Bowie’s true genius was his generosity

There is something both comforting and pointless in the reams of articles being written following the death of David Bowie from cancer, and I am well aware that I am simply adding to the pile.

But short of the formal obituaries (and even they will be found wanting, such is the scale of their task), no single essay can grasp the breadth of the greatness of one of Britain’s foremost artists, and it would be foolish to even try to do so.

Instead we are left to sift through the remains of a staggering career to see what it is we can take into the future, and for me, it is the fact that it was Bowie’s artistic generosity that truly made him great.

Listening back to over fifty years of his music in the last 36 hours it became even more apparent – in short, he let others be brilliant, and in doing so he shone even more himself.

Possessed of a voice whose emotional power increased exponentially the closer he came to the edges of his vocal range, he was a natural solo artist, but even then he was never a man to go it alone. He always chose to include others.

At almost every point in his career, he generously allowed others not just to stand in the shadow of his vision, but to bask in its spotlight.

In the seventies it was Mick Ronson, whose slashing guitars and piercing melodies were a counterpoint to Bowie’s decadent alien rock star persona.

Later in that decade he entrusted the mixing board to Brian Eno, not just allowing him to twiddle the knobs but to introduce the full spectrum of his knowledge of electronica and technology.

He was no stranger to the other side of the console either, producing seminal and wildly different works by Lou Reed and Iggy Pop and making them musically immortal in the process.

And in 1981 there was the remarkable collaboration with Queen that produced Under Pressure, an instant classic powered by a simple bass riff, a watertight rhythm section and a surprisingly complex arrangement layered on top.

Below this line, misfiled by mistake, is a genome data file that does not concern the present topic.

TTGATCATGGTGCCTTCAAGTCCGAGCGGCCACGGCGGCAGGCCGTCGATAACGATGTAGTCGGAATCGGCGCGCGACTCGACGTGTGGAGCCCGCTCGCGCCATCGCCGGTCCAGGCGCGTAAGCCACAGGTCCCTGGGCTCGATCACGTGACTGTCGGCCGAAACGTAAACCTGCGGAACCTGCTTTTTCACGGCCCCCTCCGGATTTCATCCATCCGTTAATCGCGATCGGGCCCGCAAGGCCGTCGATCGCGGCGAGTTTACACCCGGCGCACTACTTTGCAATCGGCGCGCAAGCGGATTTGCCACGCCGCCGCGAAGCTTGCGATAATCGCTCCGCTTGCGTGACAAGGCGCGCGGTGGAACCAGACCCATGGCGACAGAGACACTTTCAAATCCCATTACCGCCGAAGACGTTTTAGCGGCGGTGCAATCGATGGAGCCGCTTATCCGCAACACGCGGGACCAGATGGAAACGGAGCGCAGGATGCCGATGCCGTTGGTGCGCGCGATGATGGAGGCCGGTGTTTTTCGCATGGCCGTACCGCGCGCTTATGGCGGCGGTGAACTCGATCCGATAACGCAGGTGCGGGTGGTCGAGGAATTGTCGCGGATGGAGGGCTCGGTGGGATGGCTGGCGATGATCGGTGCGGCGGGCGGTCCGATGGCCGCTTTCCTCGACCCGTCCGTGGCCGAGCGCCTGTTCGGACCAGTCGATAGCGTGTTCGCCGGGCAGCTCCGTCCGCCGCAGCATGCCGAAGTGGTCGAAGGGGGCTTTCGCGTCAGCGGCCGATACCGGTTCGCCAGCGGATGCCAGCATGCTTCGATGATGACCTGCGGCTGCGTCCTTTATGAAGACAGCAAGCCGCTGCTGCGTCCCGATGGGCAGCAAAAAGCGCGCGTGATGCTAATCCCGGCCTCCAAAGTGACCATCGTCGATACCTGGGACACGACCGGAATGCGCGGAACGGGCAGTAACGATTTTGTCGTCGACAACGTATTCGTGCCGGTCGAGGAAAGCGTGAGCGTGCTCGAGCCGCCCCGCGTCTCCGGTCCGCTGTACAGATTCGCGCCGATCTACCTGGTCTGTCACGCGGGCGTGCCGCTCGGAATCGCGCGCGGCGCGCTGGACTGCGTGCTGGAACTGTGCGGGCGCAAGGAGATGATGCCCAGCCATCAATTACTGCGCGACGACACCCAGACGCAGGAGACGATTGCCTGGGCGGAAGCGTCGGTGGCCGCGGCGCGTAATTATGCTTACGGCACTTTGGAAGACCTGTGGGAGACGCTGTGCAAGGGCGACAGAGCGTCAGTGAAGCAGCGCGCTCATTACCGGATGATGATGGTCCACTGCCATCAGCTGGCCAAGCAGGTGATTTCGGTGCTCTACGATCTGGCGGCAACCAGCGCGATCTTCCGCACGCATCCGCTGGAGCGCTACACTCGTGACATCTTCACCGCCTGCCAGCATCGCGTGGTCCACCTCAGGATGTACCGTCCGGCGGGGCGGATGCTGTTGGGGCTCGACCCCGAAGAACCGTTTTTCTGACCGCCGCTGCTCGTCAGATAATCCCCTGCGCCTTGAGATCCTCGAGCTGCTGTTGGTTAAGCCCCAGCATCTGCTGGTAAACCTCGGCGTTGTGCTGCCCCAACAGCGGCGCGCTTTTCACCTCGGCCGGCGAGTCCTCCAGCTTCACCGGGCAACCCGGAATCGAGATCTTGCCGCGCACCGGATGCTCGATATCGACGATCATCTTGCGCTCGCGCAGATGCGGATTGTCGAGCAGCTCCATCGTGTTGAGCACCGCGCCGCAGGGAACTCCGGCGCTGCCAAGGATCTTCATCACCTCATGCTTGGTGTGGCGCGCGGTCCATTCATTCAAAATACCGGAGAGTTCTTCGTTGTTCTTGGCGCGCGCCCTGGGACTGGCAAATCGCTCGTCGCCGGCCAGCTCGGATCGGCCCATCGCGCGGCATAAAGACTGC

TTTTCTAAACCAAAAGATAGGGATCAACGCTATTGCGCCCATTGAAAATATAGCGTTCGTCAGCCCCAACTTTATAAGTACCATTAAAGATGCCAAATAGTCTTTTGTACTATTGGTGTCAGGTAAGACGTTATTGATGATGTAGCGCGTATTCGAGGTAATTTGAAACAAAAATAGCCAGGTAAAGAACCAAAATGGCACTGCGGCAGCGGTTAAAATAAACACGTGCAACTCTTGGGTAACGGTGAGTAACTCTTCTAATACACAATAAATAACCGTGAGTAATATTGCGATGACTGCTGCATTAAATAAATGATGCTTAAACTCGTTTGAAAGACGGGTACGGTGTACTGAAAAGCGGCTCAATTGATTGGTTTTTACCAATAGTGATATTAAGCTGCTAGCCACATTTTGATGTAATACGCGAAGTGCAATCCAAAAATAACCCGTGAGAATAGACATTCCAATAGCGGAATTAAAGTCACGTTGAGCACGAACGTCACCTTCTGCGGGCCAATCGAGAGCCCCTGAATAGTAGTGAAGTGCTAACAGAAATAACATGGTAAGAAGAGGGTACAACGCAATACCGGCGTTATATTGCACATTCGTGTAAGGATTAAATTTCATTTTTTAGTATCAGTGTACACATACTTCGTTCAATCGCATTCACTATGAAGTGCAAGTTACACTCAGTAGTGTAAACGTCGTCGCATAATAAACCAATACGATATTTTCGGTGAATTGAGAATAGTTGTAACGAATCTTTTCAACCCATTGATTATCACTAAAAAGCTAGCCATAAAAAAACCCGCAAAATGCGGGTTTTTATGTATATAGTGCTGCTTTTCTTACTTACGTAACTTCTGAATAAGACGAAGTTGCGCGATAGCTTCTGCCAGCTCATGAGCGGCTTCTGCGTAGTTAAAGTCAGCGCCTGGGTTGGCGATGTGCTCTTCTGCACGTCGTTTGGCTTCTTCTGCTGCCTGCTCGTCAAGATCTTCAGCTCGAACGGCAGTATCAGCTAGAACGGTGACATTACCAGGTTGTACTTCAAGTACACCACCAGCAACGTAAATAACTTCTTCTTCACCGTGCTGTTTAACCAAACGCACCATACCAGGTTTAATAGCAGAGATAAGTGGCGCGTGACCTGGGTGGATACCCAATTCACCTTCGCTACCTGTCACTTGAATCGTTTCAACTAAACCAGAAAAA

Perhaps inspired by that rhythmic success, he allowed the riffing of Nile Rodgers and the thundering drumming of Tony Thompson to take centre stage for Let’s Dance.

And when Bowie turned his back on commercial success and formed Tin Machine, he turned to Reese Garbels, a breathtaking versatile guitarist; while the albums may not have been great, one can never doubt the artistic ambition.

Even Ricky Gervais was allowed to bask in the glow of his brilliance – the Extras clip of Bowie’s jam about his character is funny, but it would be far less so if it wasn’t for Gervais’s superb reacting.

But for me the defining moment of Bowie’s artistic generosity was etched in eternity at the Point Depot in my hometown of Dublin during the recording of A Reality Tour that ultimately became a live album and film.

Amid the hi-hats and finger-clicking of the intro, you can hear him say “go girl” as he hands proceedings over to bassist and vocalist Gail Ann Dorsey for Under Pressure.

Many other artists would be loathe to share the limelight with a mere sidewoman or backing musician, and those with less courage would choose the safety of faithfully recreating the original over trying something new.

But given that he started out in free jazz, it’s hardly surprising that Bowie gives her the room and space to express herself. They perform the duet as equals, and in fact they had done so many times since she joined his band in 1995.

What follows is amazing – so much so that one almost forgets that it was Freddie Mercury who made the song famous with Bowie, and not Dorsey, such is the power of her performance.

A hugely accomplished session musician and artist in her own right, she has perhaps never gotten the recognition her talent deserves outside of the circles of professional music and Bowie fans.

But during that duet there is no doubt that her star matches that of Bowie.

And if there is one tiny thing that I can take with me from a half-century of his work, it is that – we should never be afraid to collaborate, to allow others to have their moment, to listen to ideas that we might otherwise not hear.

It is that generosity of spirit that makes the difference between achieving something alone – in art, in sport, in business, in life – and doing something valuable and memorable together that resonates with others.

If you’re in any doubt, listen to Bowie singing with Gail Ann Dorsey again.

Love’s such an old-fashioned word
And love dares you to care for
The people on the edge of the night
And love dares you to change our way of
Caring about ourselves
This is our last dance
This is our last dance
This is ourselves.

– Queen and David Bowie, Under Pressure